Wednesday, May 31, 2006

The Stinger

The stinger is a great cocktail. It's versatile. It really makes a great nightcap or you could enjoy a cold stinger on a hot summer day. I think the key to a good stinger is that it should be cold.

I wanted to tweak the stinger a little bit though. I wanted to see what I could do to replace the creme de menthe. I like my stinger dry and minty, and you have to be very careful with the creme de menthe, or your stinger can fall into the realm of cloying and sticky sweet.

I wanted to kick up the mint with a more natural flavor so I made an intense minty simple syrup to replace the sweet liqueur.

Intense Mint Syrup
1 cup water
1 cup sugar
1 large bunch fresh mint
1 cup good vodka

Heat up the water and mix in the sugar to make a basic syrup. Pack a large mason jar with mint and cover with the syrup and vodka. Refrigerate over night, then strain into a clean conainer.

(When I was making this, I let my son take a whiff. He said it smelled cold. At that point I knew I had it. He's only two though, and didn't qualify for the tasting panel.)

My Fresh Mint Stinger Recipe
2 oz. Brandy or Cognac
1 oz. Intense Mint Syrup
Shake over ice and serve over crushed ice, garnish with fresh mint.

This modified stinger turned out really well. It's really dry and crisp, and the mint tastes like real mint, not mint candy. It makes a nice foil to the brandy and tastes very balanced.

I'm looking forward to trying my mint syrup in some mojitos and some mint juleps. I'm sure I'll get lots of ideas from this weeks other Mixology Monday posts.

Be sure to check out the Mixology Monday Wrap-up over at Kaiser Penguin for more minty freshness.

Sunday, May 28, 2006

A fun tool for the mixologist reader

Most of you have probably already seen this, but I just found it. It comes from LookSmart and it's called FindArticles. This web site lets you enter terms and it searches through millions of articles and returns the full text or a synopsis of the article. You could waste invest a lot of time here.

You can see what Mixologist Gary Regan is writing about (he's been busy). You can see who's talking about Dr. Cocktail in print. Christopher Hirst has a series on cocktails for the Independent (UK) newspaper. Don't get Cheers magazine, but what to see what's in it? See some articles about some of your favorite cocktails.

I'd write more, but I'm offski. I'm over to to read about the Drinkboy group.

Wednesday, May 24, 2006

The Twentieth Century Cocktail

Here's my recipe for the Twentieth Century:
1 1/2 oz gin
1/2 oz. fresh lemon juice
1/2 oz Lillet
1/4 oz light cream de cacao

A lot of recipes for this drink call for equal parts of the Lillet/lemon juice/creme de cacao. I prefer it the way I've written it above. The chocolate should just be a whisper. A ghostly suggestion. Don't be shy, break out the jigger and measure this one.

If you don't keep Lillet on hand, and need an excuse to expand your ingredient list, this cocktail is it. Just think, you can also make 007' s Vesper Martini with it. If you need more excuses to buy Lillet, head over to CocktailDB and use the ingredient search. They list 82 cocktails that use Lillet.

To my taste, this is one of the best cocktails there is.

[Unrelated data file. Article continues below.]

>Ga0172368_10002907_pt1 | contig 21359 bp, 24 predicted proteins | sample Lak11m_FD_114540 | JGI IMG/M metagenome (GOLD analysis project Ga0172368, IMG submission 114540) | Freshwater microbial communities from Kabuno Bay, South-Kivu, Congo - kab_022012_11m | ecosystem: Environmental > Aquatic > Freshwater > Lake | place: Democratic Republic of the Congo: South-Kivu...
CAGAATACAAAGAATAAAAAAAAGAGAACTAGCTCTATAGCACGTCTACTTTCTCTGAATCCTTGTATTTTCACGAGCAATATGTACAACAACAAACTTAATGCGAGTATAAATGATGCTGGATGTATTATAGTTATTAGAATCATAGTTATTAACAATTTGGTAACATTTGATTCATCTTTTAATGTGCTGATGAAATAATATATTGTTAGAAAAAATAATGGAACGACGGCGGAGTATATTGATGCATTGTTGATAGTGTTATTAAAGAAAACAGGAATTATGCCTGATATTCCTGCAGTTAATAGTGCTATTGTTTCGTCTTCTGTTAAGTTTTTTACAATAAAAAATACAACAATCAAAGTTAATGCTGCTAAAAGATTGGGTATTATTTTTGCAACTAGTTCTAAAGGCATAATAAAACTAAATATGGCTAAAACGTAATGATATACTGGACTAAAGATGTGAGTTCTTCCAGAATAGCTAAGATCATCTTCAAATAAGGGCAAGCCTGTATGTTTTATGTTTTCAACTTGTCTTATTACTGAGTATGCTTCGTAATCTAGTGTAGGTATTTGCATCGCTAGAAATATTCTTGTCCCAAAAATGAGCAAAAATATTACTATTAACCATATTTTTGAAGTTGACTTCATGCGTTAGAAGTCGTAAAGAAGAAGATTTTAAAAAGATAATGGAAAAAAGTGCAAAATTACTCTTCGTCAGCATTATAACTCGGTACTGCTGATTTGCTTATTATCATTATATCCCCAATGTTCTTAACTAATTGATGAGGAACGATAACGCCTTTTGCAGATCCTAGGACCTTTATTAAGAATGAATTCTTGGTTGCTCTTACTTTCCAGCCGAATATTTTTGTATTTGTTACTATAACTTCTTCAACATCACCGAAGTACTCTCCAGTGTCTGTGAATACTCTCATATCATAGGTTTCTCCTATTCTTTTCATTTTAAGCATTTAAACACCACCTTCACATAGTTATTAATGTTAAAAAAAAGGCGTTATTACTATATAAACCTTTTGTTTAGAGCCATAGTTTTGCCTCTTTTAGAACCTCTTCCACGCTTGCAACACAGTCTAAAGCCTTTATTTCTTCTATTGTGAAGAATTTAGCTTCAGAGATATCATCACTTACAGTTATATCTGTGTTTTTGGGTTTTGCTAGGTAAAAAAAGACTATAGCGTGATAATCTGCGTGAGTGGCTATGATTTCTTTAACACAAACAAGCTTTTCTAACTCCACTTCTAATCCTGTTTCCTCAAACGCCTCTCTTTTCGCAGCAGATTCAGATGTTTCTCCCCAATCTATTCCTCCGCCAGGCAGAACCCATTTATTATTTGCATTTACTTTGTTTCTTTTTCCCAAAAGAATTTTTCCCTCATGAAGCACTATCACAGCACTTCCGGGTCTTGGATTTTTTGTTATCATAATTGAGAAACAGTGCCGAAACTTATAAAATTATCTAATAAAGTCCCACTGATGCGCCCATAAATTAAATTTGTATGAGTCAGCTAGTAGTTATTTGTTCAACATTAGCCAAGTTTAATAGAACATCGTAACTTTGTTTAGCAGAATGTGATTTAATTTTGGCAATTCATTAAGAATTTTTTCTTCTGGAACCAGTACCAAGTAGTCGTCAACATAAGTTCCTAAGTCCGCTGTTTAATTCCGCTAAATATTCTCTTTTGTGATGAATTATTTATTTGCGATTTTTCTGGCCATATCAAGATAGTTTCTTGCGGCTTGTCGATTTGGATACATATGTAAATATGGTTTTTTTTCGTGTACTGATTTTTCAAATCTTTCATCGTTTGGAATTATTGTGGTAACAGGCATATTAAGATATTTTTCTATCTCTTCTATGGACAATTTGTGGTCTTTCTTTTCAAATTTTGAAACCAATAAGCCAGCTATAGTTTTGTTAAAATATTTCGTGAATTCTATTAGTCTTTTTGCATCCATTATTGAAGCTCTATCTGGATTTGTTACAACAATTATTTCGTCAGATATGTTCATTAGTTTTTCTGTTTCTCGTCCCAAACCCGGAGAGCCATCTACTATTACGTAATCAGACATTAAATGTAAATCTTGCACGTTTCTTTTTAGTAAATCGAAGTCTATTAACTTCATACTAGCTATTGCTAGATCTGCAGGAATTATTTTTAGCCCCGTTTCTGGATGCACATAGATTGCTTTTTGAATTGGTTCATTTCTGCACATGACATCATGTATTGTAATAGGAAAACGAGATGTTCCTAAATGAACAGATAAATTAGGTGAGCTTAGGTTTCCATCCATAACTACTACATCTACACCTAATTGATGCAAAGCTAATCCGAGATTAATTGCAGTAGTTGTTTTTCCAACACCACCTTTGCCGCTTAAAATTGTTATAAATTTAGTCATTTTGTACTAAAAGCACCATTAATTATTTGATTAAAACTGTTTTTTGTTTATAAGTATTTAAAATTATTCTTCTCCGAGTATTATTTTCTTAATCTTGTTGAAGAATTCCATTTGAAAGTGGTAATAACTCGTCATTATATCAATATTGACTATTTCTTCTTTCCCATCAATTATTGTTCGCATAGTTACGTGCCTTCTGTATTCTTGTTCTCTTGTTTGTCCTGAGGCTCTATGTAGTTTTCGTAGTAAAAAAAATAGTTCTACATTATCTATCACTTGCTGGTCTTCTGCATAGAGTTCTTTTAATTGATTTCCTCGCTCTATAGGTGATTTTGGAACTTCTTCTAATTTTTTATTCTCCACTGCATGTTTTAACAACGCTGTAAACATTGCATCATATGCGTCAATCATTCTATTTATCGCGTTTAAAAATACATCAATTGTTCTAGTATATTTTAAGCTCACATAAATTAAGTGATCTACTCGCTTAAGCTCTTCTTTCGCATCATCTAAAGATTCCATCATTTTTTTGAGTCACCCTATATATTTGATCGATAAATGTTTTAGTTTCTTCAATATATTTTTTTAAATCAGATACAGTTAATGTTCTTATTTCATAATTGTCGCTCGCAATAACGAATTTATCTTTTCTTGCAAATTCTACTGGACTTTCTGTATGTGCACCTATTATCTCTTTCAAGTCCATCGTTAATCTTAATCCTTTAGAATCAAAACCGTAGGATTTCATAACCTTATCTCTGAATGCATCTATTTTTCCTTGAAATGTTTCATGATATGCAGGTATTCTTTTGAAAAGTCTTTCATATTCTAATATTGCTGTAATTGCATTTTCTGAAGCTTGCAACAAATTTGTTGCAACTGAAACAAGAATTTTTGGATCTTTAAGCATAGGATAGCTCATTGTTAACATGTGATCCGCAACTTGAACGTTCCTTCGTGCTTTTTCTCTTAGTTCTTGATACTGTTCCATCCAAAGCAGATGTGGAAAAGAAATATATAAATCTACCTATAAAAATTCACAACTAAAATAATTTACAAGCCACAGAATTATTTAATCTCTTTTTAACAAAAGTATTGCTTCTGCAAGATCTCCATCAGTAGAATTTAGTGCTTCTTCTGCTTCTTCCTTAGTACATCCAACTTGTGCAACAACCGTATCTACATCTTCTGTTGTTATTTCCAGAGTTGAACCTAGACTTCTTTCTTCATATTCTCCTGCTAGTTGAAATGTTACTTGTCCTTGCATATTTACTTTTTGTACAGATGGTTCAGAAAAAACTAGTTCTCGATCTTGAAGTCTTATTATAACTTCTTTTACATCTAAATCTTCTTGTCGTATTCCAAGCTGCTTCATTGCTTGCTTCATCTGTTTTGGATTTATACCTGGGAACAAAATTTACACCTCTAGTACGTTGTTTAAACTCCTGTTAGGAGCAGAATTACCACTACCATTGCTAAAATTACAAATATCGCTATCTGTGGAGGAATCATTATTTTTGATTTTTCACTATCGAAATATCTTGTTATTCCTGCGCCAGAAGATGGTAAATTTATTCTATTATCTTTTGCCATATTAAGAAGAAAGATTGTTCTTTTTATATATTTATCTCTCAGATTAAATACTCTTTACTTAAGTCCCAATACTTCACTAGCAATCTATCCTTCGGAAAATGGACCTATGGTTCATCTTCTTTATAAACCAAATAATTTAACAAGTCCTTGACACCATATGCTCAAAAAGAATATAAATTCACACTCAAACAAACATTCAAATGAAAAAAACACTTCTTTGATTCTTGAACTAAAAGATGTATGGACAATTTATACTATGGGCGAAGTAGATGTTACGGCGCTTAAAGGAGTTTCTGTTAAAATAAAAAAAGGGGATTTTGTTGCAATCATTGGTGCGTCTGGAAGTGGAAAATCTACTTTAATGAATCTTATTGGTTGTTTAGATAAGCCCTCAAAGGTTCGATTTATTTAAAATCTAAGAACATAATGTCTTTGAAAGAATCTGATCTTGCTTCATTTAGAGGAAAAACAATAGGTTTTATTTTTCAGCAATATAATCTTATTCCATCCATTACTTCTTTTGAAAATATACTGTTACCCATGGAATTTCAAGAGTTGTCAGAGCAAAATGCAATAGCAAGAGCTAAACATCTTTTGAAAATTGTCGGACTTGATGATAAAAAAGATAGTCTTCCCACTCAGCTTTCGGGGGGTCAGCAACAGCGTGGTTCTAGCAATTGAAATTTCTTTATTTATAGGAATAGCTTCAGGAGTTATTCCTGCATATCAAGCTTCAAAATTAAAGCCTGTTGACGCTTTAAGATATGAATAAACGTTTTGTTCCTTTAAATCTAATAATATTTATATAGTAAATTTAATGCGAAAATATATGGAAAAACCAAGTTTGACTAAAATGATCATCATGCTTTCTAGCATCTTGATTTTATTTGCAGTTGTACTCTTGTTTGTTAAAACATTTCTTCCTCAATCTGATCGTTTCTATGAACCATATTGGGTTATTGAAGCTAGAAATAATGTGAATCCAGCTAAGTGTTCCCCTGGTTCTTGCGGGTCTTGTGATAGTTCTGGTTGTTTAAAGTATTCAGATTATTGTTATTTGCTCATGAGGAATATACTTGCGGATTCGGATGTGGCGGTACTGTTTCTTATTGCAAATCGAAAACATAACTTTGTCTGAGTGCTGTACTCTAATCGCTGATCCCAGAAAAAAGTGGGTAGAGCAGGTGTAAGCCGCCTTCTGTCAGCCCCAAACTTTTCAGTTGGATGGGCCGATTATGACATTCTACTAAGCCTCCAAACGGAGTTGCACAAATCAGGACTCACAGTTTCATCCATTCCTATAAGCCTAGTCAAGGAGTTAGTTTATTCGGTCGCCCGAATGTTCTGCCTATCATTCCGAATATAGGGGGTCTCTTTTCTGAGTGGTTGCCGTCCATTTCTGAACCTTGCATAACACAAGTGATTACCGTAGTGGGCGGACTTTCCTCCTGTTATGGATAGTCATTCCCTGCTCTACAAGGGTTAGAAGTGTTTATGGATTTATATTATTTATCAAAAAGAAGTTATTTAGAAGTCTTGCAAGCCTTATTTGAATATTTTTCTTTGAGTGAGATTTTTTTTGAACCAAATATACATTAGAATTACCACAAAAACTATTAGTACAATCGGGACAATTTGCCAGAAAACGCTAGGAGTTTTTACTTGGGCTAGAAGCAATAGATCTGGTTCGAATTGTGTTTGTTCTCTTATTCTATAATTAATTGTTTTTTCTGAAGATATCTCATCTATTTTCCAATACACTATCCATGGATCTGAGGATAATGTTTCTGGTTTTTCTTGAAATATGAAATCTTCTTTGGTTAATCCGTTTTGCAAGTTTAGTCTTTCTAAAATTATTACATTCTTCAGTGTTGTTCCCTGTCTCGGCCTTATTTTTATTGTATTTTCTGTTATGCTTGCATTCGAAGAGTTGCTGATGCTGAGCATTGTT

Tuesday, May 23, 2006

Breaking News

Bartenders, Called Keys to 'Make or Break Spirits Brands,' to Be Subjects of Novel New Study

Nationwide Sample Interviewed on Video in Their Bar Setting, Moving Away
from Focus Group Approach

Press Release

This is funny.

This new study plans to talk to 30 bartenders, in their bar. It will show what bars look like, what kind of patrons are there and how the products are displayed. It will also feature "hot trends and emerging drinks/cocktails." You can get all this knowledge, distilled down to a three hour DVD for only $2,870! (If you need an easier to understand version for your boss, you can get an executive summary for only $3940.)

It might just be me, but I figure if you want to learn about what bars look like, and what kind of patrons are in bars, go to bars and see what they're like. Want to know what bartenders think of brands and promotions. Go to some bars and talk to some bartenders. You want hot trends in drinks and mixology, look around the internet, then go to some bars.

Here are a few of the probing questions:
What are the most popular drinks ordered on an overall basis at your establishment?

Please discuss the brands you offer. To what extent do you feel that they reflect back on you or impact the customer's view of you?

You can learn more about the study, and read all of the questions in the snippies pdf.

Saturday, May 20, 2006

Know what you want.

It's 6:30 and all the big parties have been seated, and ordered their drinks. The bar is full too, and I'm deep in the weeds just trying to keep up. That early party just ordered 4 cappucino and 2 lattes too. If I get on a roll and nothing goes wrong, I can get all these drinks out quick, but if something goes wrong...

Last Month, Darcy over at "The Art of Drink" mentioned his Bartending Pet Peeve Number One. Here's mine. Know what you want. Really. If you have eight friends you're going to order for, know what they want too. This really helps the bartender, and it makes you look like a pro. I know you want to impress those eight people you're buying for, don't you?